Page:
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Brent oil hits one-year high as optimism grows

Oct 10 2016 16:23
Mark Shenk and Rakteem Katakey

New York - Oil rose to a one-year high in London as Saudi Arabia expressed optimism that OPEC will work out a deal with other producers and Russia said it would back an accord. 

Brent crude rose as much as 2.7% to the highest since October 12, erasing a 1.2% drop in early trading. Many other producers have expressed their readiness to work with the Organization of Petroleum Exporting Countries, Saudi Minister of Energy and Industry Khalid Al-Falih said in Istanbul, where he’s attending the World Energy Congress.

He will meet in the next couple of days with his Russian counterpart, who said on Monday his country is ready for an accord with OPEC after the group’s members agree on quotas.

"This is a headline-driven situation, and will remain so as long as everyone is in Istanbul," said Bob Yawger, director of the futures division at Mizuho Securities in New York. "It was the Saudi statement that got us in positive territory and the Russian comments have added to the market’s strength."

Oil has gained about 10% since OPEC provisionally agreed last month to cut production for the first time in eight years. The group’s members will meet this week in Istanbul for talks on implementing the deal and Al-Falih said it’s not unthinkable prices will rise to $60 a barrel by the end of this year.

In the US, output halted its drop to the lowest in more than two years as higher prices bring back drilling activity.

West Texas Intermediate for November delivery rose $1.11 to $50.92 a barrel at 15:42 on the New York Mercantile Exchange. Total volume traded was 10% above the 100-day average.

Istanbul meeting

Brent for December settlement increased $1.16 to $53.09 a barrel on the London-based ICE Futures Europe exchange. The global benchmark crude traded at a $1.57 premium to WTI for the same month.

Russia is ready in principle to consider OPEC proposals, including the possibility of cuts, Energy Minister Alexander Novak said in Istanbul. It still prefers a production freeze and wants to maintain its current output level. Russian President Vladimir Putin said he hoped OPEC would agree on limits to its crude production in November and that his country was ready to support that decision.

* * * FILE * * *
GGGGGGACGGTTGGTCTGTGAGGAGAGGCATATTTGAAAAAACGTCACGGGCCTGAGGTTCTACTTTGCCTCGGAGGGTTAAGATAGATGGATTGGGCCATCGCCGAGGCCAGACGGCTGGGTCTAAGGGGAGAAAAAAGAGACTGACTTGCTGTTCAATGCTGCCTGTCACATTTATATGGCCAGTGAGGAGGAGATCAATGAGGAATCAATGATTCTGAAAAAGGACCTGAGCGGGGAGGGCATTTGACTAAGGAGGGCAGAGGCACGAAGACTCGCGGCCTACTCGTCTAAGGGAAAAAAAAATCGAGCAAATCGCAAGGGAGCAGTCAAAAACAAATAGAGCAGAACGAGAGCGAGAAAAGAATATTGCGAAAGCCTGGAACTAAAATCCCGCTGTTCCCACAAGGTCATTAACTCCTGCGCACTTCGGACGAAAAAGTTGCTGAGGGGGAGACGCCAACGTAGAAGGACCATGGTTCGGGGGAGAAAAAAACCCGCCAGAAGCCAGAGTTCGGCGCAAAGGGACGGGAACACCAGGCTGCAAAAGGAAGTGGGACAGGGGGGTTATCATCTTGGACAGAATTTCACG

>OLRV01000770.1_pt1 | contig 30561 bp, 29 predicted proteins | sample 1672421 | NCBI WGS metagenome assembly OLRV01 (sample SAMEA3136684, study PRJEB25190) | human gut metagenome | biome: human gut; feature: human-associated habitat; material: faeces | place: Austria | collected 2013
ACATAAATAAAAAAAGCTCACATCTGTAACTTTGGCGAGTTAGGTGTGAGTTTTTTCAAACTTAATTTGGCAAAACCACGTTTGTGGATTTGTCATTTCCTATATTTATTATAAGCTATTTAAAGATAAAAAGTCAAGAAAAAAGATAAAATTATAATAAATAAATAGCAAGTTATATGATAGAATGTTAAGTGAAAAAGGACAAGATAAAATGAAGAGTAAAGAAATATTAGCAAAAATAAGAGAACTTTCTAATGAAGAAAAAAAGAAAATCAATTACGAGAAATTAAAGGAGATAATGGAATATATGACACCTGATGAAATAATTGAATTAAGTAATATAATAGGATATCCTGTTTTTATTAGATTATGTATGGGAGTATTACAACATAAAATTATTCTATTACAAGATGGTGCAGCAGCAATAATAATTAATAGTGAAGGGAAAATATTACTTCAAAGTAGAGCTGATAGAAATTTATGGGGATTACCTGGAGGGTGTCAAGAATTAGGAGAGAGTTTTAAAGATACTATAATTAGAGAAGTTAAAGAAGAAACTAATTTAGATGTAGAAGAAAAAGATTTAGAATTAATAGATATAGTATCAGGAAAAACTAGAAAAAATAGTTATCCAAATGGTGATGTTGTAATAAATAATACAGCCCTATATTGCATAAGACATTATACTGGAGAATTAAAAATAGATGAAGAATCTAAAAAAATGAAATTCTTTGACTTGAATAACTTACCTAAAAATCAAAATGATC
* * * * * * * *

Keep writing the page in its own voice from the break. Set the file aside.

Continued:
Oil-market news:

Money managers increased long positions in WTI futures and options to the highest level in more than two years during the week ended October 4, according to the Commodity Futures Trading Commission. Bets on falling prices dropped for a second week.

In the Brent market, money managers boosted bullish bets by 11% to 422 500 during the week, according to data from ICE Futures Europe.

The combined length of WTI and Brent rose to a record. Oil prices may reach $55 to $60 by year-end on OPEC talks, BP Chief Executive Officer Bob Dudley said in Istanbul.

The company still sees an average 2017 oil price of $55. A 2017 WTI price forecast of $59 a barrel means US shale oil production should hit bottom in the first quarter of next year, Bank of America Merrill Lynch analysts said in a report.

Almost 1.4 million customers are still without power in the U.S. Southeast as Matthew brought hurricane-force wind gusts and flooding to the Outer Banks of North Carolina.

Output by China, the world’s fifth-largest producer in 2015, will stabilize with prices around $50 and may not rebound until they are above $60, according to Neil Beveridge, a Hong Kong-based analyst at Sanford C. Bernstein.

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